Friday, December 12, 2008

We Knew Richard Kiplagat Is Special, But Wow…

Richard KiplagatA day with Richard was a Manhattanite’s 40th birthday present!

New York Times story here.

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One Response to “We Knew Richard Kiplagat Is Special, But Wow…”

  1. Jude Wilber says:

    I may have submitted part of this – but I bumped my ketboard and Vista acted on its own to make it all disappear – aargh.

    I am part of community-membership sustainable farm in Hatchville, MA. A rural village in Falmouth. MA. About six of my co-workers are Jamaicans – who are teaching me how to speak Jamaican English. Every three weeks or so during the summer we have Jamaican Grill Night where the ‘Maican Mons cook chicken and vegetables in the ‘jerk’ style. We draw 250-500 people. Parking all the vehicles is challenging. I was on parking duty last Wednesday. One good thing about this is that you get to meet everyone. I met a very congenial fellow townsman named Ned Farr (?). You meet everyone – but don’t always remember their names! We had a nice chat. Later I saw him and his family escorting some folks that I immediately recognized as Native African – probably Kenyans. I am very interested in the Kenyan runners as we see them each year here at the Falmouth Road Race. I am a life-long daily runner. I am 57 and 2009 is my 40th year running. I am still good for an 8-minute pace over about 4-5 miles. I am also a professional writer (regular eclectic column in the Falmouth Bulletin etc). When I asked Mr. Farr he said told me unassumingly that the male was a world-class distance runner. I had already drafted two article about the Kenyan runners for publication around road-race weekend. I had even forgone the the race myself the last few years so I could study the lead pack. The Road-Race weekend is the focus event of the entire summer season. I approached the man and introduced myself. He was with his wife, a young girl and was holding a young male child -less than one-year old. I asked him his name and did not recognize it since of course Richard is so young and new to the international circuit. But he was totally outgoing to me. And then I challenged him to a half-mile race. He laughed heartily – not in a demeaning way – just found it very humorous. I spoke with him for ten minutes or so. He was articulate, knowledgable, and altogether charming. Also very patient with a guy like me!! I told he had to race me so that I could tell everyone that I had run against him for maybe 20 strides… He laughed again. But it was not to be. He claimed he was “out-of-shape” (yeah- right) and would not let go his infant son. So I bet him $1000 on the Falmouth Raod Race! He really laughed at that and said: “Thank you very much.” He told me about his life in Kenya, his training there and about the realities of the running in the lead pack. He described the incredible competition and how everyone in the pack knew almost every stride the others made. He related how he had recently finished 5th in a race under extremely hot, humid conditions. He said he could remember little after the 7K mark. He was at 9.5K and saw the finish line as a “stable point” – like he was making no progress at a 4:40 pace! He said the next thing he knew he was in the tent being rehydrated. In studyig the Kenyans I have watched them at every point in the Race. I have seen this incredible awareness in the lead pack. And the deceptive speed. At three miles I have heard onlookers say:”Why they aren’t running that fast”. Until they are gone before the sentence is completed. He was very knowledgable about farming and of course has spoken out about malnutrition in his country. He is a very confident – not at all arrogant man – and I think that we will see that in his performances in the future.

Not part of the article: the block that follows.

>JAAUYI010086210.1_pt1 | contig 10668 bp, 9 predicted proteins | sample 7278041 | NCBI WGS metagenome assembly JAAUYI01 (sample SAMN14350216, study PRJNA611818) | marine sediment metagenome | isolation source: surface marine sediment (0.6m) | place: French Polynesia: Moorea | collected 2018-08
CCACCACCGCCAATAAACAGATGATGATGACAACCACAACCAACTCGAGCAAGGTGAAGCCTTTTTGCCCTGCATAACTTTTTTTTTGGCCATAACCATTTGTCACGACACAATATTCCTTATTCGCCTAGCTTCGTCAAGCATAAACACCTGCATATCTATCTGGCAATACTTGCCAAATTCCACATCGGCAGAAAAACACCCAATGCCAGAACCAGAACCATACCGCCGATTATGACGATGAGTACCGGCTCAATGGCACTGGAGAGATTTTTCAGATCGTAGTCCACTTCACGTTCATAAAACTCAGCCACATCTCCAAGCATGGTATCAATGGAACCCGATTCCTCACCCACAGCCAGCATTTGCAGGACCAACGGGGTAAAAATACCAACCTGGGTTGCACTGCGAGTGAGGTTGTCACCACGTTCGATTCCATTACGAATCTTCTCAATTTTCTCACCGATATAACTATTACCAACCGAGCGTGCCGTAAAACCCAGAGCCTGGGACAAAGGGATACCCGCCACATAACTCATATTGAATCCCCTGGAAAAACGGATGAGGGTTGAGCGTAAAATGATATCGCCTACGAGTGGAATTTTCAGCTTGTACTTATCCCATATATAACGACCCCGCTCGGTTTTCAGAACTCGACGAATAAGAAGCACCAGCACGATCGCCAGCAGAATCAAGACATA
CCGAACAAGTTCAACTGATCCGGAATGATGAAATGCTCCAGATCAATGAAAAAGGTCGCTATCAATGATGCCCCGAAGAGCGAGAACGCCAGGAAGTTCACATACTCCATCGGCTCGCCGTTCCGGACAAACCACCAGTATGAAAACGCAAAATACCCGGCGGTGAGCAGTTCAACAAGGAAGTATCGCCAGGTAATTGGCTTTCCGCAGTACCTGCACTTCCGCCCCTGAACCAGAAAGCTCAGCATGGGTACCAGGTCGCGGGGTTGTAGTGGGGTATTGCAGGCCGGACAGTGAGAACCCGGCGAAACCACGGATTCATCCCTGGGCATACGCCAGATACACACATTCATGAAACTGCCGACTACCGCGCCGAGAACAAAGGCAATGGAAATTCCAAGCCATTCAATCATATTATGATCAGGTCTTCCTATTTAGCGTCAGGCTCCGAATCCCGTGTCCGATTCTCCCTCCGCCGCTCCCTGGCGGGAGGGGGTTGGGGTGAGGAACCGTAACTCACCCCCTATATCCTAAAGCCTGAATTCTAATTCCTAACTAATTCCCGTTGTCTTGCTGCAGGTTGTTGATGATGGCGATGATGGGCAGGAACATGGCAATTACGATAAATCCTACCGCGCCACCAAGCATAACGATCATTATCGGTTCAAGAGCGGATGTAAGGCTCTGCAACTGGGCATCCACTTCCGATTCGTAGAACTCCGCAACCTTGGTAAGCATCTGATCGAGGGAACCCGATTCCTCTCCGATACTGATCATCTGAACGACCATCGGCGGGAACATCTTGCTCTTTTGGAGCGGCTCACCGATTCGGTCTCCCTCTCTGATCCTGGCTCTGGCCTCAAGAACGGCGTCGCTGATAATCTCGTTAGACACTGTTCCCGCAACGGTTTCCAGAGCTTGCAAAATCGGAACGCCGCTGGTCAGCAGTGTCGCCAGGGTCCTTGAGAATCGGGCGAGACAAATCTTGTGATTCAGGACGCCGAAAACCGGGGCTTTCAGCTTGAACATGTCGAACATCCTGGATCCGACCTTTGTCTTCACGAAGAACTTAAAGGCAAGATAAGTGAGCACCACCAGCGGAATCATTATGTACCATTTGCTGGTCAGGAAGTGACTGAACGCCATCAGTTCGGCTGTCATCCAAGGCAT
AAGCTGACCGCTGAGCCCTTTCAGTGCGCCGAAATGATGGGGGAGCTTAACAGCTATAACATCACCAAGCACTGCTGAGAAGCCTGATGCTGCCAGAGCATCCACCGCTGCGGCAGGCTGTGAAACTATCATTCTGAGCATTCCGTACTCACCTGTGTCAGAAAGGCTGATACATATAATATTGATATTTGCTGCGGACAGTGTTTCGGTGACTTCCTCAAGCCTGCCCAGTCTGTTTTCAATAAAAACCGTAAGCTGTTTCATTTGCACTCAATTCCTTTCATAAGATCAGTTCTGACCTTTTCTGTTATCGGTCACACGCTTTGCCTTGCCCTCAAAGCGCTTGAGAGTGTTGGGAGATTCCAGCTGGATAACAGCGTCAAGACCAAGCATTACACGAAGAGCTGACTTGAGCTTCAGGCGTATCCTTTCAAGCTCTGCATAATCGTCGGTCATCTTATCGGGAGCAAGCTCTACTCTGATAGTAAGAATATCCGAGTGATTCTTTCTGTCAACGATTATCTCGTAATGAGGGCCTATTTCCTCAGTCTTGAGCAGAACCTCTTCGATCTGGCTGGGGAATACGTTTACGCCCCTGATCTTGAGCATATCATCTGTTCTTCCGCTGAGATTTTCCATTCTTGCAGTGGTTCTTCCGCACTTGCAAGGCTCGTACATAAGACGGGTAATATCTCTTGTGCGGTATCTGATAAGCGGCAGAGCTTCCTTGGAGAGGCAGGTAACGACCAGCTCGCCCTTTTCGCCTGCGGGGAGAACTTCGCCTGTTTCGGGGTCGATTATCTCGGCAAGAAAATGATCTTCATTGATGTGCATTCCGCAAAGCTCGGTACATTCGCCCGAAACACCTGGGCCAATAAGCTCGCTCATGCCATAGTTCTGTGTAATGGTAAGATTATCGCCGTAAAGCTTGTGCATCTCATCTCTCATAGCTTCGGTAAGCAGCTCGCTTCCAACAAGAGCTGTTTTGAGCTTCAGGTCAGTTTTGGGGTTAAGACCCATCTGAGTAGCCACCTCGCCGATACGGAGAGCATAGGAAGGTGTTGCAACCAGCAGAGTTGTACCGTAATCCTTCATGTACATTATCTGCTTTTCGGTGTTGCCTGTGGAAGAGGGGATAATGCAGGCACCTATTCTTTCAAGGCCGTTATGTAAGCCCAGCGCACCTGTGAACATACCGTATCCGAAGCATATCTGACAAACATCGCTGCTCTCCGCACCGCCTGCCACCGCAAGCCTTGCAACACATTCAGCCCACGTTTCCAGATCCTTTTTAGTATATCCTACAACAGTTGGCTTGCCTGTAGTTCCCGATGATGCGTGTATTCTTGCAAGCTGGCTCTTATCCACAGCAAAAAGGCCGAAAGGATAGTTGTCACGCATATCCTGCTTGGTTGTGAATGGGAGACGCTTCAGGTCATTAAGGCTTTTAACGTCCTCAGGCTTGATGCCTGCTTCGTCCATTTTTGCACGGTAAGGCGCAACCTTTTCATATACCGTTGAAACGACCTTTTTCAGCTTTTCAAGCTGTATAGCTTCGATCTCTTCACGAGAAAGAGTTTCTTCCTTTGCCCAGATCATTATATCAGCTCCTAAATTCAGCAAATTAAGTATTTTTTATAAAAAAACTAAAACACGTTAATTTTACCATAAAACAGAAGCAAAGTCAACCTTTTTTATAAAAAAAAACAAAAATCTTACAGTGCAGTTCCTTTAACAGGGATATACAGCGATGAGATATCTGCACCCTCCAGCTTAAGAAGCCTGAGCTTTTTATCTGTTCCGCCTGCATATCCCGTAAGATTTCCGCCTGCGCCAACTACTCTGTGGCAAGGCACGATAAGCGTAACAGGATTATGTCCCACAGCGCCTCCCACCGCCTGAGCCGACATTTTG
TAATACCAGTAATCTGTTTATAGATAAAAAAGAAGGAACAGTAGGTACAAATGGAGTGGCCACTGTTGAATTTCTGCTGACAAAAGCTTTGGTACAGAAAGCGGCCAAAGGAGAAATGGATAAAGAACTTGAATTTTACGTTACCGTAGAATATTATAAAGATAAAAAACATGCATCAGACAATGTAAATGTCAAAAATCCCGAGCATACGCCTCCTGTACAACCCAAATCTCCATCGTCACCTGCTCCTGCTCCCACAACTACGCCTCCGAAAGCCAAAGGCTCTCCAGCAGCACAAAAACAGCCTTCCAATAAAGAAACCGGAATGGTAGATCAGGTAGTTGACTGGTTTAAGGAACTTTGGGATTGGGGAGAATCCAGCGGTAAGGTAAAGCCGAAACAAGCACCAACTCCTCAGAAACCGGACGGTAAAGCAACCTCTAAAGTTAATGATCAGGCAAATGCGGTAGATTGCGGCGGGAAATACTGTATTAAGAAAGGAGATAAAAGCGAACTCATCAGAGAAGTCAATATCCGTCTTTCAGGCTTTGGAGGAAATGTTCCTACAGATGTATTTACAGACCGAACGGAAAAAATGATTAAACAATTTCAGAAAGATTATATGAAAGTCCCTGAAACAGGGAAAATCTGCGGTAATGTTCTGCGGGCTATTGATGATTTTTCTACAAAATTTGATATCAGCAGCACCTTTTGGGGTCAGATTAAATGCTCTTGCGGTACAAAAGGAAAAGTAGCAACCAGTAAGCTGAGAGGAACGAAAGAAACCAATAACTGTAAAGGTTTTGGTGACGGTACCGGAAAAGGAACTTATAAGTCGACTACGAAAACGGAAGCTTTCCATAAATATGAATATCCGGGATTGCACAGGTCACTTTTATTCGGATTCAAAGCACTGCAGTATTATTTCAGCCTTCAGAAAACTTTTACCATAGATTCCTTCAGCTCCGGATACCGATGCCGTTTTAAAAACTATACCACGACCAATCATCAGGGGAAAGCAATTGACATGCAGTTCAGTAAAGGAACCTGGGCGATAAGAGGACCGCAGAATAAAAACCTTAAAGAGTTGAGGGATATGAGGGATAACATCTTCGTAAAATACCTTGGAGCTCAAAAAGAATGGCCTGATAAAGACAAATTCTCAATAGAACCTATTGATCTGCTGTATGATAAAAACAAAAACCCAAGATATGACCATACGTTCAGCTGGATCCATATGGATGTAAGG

One last thing. My brother is named Randy Wilber. He is the Chief Physciologist with the US Olympic Traning Center in Colorado Springs. Aerobic atheletes only inthe Wilber Performance Lab. He is internally known and has traveled everywhere to speak and to learn. He was on every TV channel in every nation in the world following the infamous “mask” event in Beijing. He had designed the masks and had given each aerobic athelete the option of wearing them into Bejing – where he had spend most of the last 3 years assessing air and water quality at the different venues. It was his data and recommendation that led the US team to be housed in Korea… He was almost singel handely responsible for restoring a US presence in the Marathon for the Greek games. (You can google him for a full resume.) I – being his older brother am overwhelmingly proud of him. And he has told me that the singlemost interesting place he has ever been was Kenya. There he spoke a number of times but extended his stay to take incredible journys to visit the villages that produced the top runners like the Kipligats. He was amazed at what these atheltes had overcome to ‘appear’ and then ‘take over’ global distance running. In just 2 decades! Immediately after sending this I will email him the full story also. Imagine – on a farm in Hatchville, MA, on Jamiacan Grill Night – here comes Richard Kipligat and his family strolling anonymously through the fields to run-into a writer preparing copy on him and his countrymen!! And by the way – he was not out of shape…